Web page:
The race started out great. We followed a pace vehicle down through park roads. The pickup stopped and directed us to the right onto more black top and the race began. The front group formed and we all drafted up a slight grade pushing a little under 20MPH. We made a hard right and started a very long fire road climb. Four of us pulled away from the pack. I felt like we were in a mini Tour de France as the leaders pulled away from what was the former mountain bike peleton. We kept pushing and the main group was far far behind. They were nowhere to be seen or heard and with them the vet point leader Dave Brown.

Feeling relaxed about my position I eased off a little to allow some recovery from the fast paced start and I let two of the sport riders, who were not in my class, take some ground. I was feeling so pleased about the start; no David Brown and it was looking like I was going to capture the win and give myself a good shot at taking the series. Later I found out Dave didn't have a big ring and couldn't stay with the pace vehicle on the black top. The entire time he was determinedly stalking us and slowly making up the ground. It wasn't long before he was tailing behind me and made a pass.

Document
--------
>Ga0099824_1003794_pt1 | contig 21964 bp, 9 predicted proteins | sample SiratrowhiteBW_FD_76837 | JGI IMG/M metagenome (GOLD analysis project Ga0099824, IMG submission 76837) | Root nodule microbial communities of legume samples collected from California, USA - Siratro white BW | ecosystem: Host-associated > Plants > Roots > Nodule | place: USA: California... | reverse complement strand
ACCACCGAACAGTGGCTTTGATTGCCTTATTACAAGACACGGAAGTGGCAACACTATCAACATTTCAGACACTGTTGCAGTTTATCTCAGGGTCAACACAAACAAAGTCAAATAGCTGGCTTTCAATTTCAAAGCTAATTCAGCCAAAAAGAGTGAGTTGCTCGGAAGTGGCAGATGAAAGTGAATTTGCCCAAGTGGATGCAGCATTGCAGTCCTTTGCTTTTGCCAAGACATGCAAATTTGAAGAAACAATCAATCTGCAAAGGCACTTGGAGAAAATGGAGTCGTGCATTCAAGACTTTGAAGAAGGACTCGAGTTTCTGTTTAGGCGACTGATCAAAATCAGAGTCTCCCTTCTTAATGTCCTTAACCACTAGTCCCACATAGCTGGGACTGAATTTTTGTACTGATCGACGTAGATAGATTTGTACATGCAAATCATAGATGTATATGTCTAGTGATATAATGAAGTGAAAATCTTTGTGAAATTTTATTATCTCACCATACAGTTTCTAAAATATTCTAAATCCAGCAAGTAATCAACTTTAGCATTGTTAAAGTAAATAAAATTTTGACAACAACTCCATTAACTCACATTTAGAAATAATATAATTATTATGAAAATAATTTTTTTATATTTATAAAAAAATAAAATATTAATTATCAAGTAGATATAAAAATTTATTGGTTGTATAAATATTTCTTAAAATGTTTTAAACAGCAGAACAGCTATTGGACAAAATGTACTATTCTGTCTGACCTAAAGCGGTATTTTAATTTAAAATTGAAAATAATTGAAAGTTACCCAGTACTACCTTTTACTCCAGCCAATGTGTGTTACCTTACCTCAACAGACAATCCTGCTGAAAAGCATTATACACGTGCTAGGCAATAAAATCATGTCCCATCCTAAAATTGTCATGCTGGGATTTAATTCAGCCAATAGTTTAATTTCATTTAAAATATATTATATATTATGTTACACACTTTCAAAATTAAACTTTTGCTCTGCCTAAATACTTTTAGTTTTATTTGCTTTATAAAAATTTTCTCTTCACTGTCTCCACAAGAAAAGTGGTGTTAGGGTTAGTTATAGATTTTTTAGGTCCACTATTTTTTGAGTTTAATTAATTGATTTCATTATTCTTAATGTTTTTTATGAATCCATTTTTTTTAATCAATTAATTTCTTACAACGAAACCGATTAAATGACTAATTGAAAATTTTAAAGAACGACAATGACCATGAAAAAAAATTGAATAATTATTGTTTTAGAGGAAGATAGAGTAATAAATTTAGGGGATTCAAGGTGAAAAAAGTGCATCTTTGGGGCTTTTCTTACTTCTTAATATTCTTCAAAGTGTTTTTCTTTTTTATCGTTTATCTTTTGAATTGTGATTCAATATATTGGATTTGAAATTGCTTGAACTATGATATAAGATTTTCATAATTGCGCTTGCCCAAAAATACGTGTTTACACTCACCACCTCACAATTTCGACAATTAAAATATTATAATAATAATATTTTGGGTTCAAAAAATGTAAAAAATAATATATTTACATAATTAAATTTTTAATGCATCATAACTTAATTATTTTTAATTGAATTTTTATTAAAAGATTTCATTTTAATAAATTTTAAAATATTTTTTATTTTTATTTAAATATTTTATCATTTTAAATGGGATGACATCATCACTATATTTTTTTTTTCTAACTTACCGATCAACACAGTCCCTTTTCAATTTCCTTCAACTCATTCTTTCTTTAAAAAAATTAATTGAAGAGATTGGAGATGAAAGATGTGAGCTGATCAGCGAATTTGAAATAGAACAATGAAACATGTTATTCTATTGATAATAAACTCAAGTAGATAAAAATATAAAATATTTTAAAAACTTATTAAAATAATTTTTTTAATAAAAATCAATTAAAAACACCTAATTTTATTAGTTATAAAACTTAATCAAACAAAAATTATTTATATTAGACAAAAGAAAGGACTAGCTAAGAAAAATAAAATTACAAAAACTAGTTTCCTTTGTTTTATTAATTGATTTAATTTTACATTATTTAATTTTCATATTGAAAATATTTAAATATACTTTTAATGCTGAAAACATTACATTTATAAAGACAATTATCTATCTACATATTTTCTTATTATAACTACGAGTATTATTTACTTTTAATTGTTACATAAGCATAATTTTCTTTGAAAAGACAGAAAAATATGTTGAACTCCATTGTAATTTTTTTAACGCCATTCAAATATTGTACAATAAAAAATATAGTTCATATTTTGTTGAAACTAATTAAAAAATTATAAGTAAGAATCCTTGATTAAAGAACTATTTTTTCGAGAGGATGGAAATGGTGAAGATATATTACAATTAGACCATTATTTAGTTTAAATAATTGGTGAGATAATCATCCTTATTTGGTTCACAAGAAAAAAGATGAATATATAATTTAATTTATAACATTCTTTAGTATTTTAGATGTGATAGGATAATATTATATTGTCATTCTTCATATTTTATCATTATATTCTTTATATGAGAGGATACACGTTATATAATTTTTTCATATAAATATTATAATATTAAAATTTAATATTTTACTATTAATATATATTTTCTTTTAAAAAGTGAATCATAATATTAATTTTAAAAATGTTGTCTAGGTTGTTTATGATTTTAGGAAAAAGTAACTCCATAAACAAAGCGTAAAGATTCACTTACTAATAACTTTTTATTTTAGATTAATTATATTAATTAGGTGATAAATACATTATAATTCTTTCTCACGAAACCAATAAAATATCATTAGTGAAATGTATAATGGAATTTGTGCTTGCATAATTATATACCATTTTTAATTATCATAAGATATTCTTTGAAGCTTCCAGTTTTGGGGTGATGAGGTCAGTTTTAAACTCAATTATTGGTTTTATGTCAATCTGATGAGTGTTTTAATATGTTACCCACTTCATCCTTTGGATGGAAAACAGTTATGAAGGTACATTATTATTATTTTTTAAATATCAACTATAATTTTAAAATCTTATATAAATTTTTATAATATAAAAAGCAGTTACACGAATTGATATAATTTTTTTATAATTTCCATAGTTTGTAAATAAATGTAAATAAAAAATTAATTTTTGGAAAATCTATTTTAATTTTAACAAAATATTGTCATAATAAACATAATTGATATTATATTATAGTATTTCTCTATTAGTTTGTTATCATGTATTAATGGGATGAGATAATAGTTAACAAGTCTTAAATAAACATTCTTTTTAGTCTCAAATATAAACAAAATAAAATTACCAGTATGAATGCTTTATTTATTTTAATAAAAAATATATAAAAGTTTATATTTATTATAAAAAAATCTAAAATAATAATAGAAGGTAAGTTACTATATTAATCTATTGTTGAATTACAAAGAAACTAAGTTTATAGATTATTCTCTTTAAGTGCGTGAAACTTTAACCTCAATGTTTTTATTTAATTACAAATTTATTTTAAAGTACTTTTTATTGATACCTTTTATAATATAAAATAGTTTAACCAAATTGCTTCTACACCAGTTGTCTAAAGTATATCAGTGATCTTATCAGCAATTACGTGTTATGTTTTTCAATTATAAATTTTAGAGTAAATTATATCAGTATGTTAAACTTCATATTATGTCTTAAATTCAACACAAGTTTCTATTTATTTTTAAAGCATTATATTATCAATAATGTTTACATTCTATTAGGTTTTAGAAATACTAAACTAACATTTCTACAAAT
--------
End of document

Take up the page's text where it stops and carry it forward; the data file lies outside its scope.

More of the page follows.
We went back and forth; at times I was ahead, others he lead. I followed him down Black Bears fastest all out rocky descent. I could have gone faster... probably a lot faster, but I was honestly glad to have him in front of me. On unfamiliar terrain he kept my speed to a sane level. I have a tendency to pull out all the stops in situations like this and take big chances. Prior to this, while I lead, I overshot a sharp switch back and lost my bike down over the hillside, ooops... having Dave in front was probably not a bad idea.

Eventually I wore down and he started to pull ahead on another long fire road climb. I counted, 16 second ahead of me. I wasn't too worried I was hoping on a strong finish. I do well in the longer races, the ones that go past a ridiculously short 12 miles.

Up until this point I was super pleased with decision to run the Karmas. With the reduced air pressure and low profile tread, the karma's ran super smooth on all the fire road climbs. A couple times in the loose stuff they lost a little traction but it was no big deal. In the tight windy single track the Karma's held their edge. Bulleting down through the rough stuff, they handled very well.